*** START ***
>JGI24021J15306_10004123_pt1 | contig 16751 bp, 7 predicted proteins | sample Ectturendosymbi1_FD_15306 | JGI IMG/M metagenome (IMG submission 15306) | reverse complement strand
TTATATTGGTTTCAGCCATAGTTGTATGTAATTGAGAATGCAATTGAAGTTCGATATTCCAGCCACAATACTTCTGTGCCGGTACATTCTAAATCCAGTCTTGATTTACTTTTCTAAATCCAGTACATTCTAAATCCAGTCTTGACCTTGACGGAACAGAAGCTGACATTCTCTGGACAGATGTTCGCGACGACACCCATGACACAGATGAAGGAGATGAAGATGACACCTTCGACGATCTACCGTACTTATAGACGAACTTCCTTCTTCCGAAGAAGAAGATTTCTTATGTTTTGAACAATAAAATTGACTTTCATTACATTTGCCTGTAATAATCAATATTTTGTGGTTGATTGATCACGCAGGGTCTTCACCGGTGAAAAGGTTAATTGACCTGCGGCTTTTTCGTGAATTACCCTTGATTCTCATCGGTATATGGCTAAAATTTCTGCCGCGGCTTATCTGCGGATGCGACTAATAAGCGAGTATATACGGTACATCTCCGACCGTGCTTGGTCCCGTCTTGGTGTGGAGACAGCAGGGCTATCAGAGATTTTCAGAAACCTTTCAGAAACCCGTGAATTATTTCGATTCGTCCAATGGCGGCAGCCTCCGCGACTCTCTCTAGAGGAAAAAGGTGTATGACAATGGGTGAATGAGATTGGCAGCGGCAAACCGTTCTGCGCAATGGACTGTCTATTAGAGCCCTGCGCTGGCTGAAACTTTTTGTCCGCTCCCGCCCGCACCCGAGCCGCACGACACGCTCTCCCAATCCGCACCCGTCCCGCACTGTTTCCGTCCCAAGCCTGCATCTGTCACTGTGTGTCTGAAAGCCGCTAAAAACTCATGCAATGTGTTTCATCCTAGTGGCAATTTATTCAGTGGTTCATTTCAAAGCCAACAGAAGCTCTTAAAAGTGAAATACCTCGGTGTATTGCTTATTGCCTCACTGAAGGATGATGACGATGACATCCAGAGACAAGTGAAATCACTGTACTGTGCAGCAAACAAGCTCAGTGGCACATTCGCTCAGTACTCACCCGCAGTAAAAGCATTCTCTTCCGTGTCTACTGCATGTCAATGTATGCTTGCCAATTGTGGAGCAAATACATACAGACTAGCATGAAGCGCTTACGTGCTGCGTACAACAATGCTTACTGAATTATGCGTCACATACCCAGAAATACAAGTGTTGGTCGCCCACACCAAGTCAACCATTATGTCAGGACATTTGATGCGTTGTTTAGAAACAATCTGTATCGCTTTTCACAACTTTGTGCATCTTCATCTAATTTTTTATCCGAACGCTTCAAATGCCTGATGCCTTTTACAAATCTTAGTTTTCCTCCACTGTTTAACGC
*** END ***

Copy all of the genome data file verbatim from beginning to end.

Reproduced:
>JGI24021J15306_10004123_pt1 | contig 16751 bp, 7 predicted proteins | sample Ectturendosymbi1_FD_15306 | JGI IMG/M metagenome (IMG submission 15306) | reverse complement strand
TTATATTGGTTTCAGCCATAGTTGTATGTAATTGAGAATGCAATTGAAGTTCGATATTCCAGCCACAATACTTCTGTGCCGGTACATTCTAAATCCAGTCTTGATTTACTTTTCTAAATCCAGTACATTCTAAATCCAGTCTTGACCTTGACGGAACAGAAGCTGACATTCTCTGGACAGATGTTCGCGACGACACCCATGACACAGATGAAGGAGATGAAGATGACACCTTCGACGATCTACCGTACTTATAGACGAACTTCCTTCTTCCGAAGAAGAAGATTTCTTATGTTTTGAACAATAAAATTGACTTTCATTACATTTGCCTGTAATAATCAATATTTTGTGGTTGATTGATCACGCAGGGTCTTCACCGGTGAAAAGGTTAATTGACCTGCGGCTTTTTCGTGAATTACCCTTGATTCTCATCGGTATATGGCTAAAATTTCTGCCGCGGCTTATCTGCGGATGCGACTAATAAGCGAGTATATACGGTACATCTCCGACCGTGCTTGGTCCCGTCTTGGTGTGGAGACAGCAGGGCTATCAGAGATTTTCAGAAACCTTTCAGAAACCCGTGAATTATTTCGATTCGTCCAATGGCGGCAGCCTCCGCGACTCTCTCTAGAGGAAAAAGGTGTATGACAATGGGTGAATGAGATTGGCAGCGGCAAACCGTTCTGCGCAATGGACTGTCTATTAGAGCCCTGCGCTGGCTGAAACTTTTTGTCCGCTCCCGCCCGCACCCGAGCCGCACGACACGCTCTCCCAATCCGCACCCGTCCCGCACTGTTTCCGTCCCAAGCCTGCATCTGTCACTGTGTGTCTGAAAGCCGCTAAAAACTCATGCAATGTGTTTCATCCTAGTGGCAATTTATTCAGTGGTTCATTTCAAAGCCAACAGAAGCTCTTAAAAGTGAAATACCTCGGTGTATTGCTTATTGCCTCACTGAAGGATGATGACGATGACATCCAGAGACAAGTGAAATCACTGTACTGTGCAGCAAACAAGCTCAGTGGCACATTCGCTCAGTACTCACCCGCAGTAAAAGCATTCTCTTCCGTGTCTACTGCATGTCAATGTATGCTTGCCAATTGTGGAGCAAATACATACAGACTAGCATGAAGCGCTTACGTGCTGCGTACAACAATGCTTACTGAATTATGCGTCACATACCCAGAAATACAAGTGTTGGTCGCCCACACCAAGTCAACCATTATGTCAGGACATTTGATGCGTTGTTTAGAAACAATCTGTATCGCTTTTCACAACTTTGTGCATCTTCATCTAATTTTTTATCCGAACGCTTCAAATGCCTGATGCCTTTTACAAATCTTAGTTTTCCTCCACTGTTTAACGC